• Stroke: Decreased blood supply to the brain caused due to stroke may cause brain tissue necrosis, thereby increasing the risk of epilepsy
  • Childhood seizures: Children suffering from high fever may suffer from epilepsy. However, the risk of epilepsy increases the duration of the seizure episode


The diagnosis of epilepsy includes neurological examination, blood tests and image scans. Neurological examination helps in determining the mental function, motor abilities and behavioural pattern of the individual. Blood and culture tests help in determining the cause of infection and the suitable choice of drug treatment for epilepsy.

The other image scans performed to diagnose epilepsy are:

  • Electroencephalogram (EEG): The test is performed to monitor the brain’s electrical activity by placing small discs with thin wires over the scalp. The nerve impulses produced are then recorded on the electroencephalograph that helps in the diagnosis of the cause of seizures.
  • Brain scan: Image scans such as magnetic resonance imaging (MRI) scan and computed tomography (CT) scan is performed to detect the presence of underlying factors such as a tumour, injury, blood clot, brain tissue necrosis and so on.


Depending on the severity of the condition, epilepsy is treated either through medication therapy or surgery.


Anti-epileptic drugs are used in the treatment of seizures. The dose and the duration of the medicine depend on the intensity of the condition. However, do not stop taking the medicine even if there is a decrease in the severity of the condition as the doctor prescribes maintenance dose to prevent recurrence of seizures.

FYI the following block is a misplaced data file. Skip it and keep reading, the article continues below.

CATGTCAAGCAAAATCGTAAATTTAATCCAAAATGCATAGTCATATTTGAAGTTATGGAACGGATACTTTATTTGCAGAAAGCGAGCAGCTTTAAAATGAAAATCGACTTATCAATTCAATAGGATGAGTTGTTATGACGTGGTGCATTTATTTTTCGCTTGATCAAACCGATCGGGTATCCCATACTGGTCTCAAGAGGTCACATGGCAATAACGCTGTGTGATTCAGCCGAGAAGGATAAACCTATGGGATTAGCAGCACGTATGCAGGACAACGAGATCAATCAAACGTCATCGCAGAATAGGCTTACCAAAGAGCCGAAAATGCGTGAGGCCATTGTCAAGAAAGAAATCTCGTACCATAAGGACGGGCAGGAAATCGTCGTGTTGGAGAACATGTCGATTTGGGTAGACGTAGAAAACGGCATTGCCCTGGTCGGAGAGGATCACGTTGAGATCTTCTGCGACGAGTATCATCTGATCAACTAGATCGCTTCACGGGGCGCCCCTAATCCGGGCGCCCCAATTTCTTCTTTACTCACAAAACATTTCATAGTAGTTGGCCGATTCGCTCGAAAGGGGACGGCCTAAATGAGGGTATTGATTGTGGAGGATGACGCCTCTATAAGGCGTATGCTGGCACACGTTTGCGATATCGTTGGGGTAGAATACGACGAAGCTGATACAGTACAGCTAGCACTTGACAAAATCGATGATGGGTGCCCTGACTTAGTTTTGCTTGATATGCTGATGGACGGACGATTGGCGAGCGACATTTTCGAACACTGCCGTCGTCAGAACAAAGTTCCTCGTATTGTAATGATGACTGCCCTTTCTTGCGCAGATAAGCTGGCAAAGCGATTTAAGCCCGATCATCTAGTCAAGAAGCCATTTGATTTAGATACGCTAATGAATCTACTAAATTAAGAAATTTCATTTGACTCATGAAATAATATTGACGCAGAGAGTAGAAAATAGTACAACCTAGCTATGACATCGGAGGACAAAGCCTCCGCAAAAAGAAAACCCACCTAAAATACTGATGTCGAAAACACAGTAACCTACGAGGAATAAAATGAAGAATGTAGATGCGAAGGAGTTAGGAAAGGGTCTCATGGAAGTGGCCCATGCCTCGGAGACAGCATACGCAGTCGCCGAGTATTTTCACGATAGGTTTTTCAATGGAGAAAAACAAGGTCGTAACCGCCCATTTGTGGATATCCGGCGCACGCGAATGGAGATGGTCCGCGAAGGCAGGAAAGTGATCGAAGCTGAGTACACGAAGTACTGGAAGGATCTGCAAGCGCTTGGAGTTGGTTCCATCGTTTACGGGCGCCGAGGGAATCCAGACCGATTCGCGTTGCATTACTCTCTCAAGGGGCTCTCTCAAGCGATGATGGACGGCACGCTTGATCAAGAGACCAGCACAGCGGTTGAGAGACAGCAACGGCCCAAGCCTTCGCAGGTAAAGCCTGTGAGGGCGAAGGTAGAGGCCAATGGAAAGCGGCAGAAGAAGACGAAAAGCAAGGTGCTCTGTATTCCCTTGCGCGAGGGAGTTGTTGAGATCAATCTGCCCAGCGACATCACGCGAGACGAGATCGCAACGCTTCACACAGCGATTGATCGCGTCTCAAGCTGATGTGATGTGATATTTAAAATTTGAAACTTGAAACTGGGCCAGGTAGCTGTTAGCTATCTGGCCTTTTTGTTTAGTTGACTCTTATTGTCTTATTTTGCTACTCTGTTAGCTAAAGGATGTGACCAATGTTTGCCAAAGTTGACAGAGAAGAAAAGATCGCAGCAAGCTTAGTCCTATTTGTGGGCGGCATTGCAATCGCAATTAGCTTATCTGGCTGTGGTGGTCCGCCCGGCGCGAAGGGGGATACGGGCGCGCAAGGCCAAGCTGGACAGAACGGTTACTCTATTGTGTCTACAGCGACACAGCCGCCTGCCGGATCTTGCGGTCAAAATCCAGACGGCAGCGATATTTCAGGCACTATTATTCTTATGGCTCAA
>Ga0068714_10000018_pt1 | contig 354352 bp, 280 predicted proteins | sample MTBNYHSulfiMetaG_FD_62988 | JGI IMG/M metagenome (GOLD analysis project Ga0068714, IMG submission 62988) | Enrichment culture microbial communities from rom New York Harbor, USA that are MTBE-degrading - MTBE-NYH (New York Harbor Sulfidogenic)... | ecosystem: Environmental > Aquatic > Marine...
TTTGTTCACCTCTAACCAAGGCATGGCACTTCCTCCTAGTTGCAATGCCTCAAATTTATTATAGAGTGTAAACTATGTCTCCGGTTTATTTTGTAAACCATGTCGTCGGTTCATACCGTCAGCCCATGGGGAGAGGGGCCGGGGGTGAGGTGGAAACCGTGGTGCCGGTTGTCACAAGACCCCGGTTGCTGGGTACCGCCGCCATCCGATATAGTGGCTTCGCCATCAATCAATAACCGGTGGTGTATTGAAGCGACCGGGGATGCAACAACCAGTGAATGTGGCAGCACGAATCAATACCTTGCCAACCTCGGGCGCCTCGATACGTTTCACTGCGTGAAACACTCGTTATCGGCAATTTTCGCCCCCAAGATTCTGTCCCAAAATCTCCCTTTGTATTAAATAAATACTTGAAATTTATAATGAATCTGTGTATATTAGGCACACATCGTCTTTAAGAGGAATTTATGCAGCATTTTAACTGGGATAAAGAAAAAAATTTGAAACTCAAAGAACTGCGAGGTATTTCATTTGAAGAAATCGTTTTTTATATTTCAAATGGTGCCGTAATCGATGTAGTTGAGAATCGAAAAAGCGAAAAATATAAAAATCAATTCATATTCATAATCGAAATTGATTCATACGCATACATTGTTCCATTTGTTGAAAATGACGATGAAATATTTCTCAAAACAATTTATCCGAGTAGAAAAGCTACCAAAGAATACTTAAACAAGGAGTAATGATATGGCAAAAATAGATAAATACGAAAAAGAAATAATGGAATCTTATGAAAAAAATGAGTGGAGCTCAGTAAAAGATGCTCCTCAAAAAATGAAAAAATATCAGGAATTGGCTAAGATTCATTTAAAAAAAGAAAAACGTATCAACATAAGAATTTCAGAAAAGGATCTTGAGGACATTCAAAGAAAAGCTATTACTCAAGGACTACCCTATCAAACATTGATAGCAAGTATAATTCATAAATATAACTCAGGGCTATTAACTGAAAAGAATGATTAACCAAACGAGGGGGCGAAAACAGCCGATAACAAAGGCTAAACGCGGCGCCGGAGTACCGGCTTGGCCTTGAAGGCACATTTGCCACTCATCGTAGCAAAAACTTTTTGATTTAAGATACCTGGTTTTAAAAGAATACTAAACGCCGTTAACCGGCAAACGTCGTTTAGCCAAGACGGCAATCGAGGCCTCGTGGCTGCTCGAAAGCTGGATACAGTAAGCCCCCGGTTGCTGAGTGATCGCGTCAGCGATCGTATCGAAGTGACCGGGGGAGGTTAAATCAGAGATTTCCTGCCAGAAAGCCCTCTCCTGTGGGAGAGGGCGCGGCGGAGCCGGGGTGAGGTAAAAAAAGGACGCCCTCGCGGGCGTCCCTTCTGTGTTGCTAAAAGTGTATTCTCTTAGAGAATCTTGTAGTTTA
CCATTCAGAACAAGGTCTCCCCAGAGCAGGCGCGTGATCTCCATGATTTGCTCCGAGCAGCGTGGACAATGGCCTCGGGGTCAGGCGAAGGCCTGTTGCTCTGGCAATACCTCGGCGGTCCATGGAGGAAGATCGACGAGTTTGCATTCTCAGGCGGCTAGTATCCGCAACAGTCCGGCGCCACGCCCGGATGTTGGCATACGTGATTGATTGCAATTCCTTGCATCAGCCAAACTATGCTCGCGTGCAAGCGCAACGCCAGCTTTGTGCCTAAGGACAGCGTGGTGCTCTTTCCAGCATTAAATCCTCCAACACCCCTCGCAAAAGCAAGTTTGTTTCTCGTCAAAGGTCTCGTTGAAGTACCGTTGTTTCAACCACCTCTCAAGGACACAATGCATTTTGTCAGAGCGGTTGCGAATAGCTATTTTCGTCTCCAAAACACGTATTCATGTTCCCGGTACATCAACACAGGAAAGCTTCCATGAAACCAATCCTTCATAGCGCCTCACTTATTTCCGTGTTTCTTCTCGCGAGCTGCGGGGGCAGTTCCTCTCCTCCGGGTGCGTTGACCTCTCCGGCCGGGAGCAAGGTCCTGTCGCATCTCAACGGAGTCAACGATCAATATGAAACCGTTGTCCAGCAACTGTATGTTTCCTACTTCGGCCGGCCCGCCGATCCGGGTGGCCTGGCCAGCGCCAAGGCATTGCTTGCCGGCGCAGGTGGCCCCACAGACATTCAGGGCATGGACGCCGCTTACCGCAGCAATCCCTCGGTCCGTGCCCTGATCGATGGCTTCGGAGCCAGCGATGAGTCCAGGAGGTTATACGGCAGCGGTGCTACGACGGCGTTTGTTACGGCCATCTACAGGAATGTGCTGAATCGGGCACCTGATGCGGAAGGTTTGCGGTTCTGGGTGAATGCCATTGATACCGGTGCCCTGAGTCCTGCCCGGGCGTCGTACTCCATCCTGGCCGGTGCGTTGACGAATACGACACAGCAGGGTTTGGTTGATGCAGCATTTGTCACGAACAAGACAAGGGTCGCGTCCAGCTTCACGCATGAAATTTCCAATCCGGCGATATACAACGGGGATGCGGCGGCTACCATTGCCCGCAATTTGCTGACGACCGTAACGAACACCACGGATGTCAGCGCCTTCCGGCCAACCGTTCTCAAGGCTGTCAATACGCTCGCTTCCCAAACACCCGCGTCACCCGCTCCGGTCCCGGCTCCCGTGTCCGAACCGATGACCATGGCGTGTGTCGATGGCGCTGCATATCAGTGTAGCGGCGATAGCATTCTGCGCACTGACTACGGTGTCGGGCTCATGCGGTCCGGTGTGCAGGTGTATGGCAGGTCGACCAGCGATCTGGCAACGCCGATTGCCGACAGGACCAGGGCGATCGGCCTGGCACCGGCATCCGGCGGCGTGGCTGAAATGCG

The doctor may recommend a surgery if seizures are not treated through medicines. The surgical procedure depends on the nature and severity of the seizure. Some of the surgical procedures performed to treat seizures are:

  • Stimulation of the vagus nerve: This procedure involves deep brain stimulation, by implantation of a probe to stimulate the vagus nerve. The probe is then connected to an implanting device through a thin wire that is attached to the chest. Thus, it helps in controlling the nerve impulses produced by the brain.
  • Removing the focal point: This procedure involves removal of tissue or a small portion of the brain that produce seizures. This surgery is only performed when seizures are reported to be produced from a fixed region of the brain.
  • Isolation of the focal point: This procedure involves making a series of cuts over the brain to prevent the spread of tremors. This surgery is performed when the affected tissue is of major importance.

Management and Coping

Seizures can be effectively managed by use of medicines and lifestyle modifications in day-to-day life. Regular use of medicines is the most vital aspect of managing epilepsy.

Adequate sleep during night is essential to prevent seizures, as lack of sleep affects the normal function of the brain that triggers seizures.

A regular exercise keeps away depression and keeps the body and mind healthy. This helps lower the risk of developing seizures.

It is advised to maintain a healthy diet and avoid the use of alcohol, as it promotes healthy living and prevents neurological and emotional outbursts.

By Neurosurgeons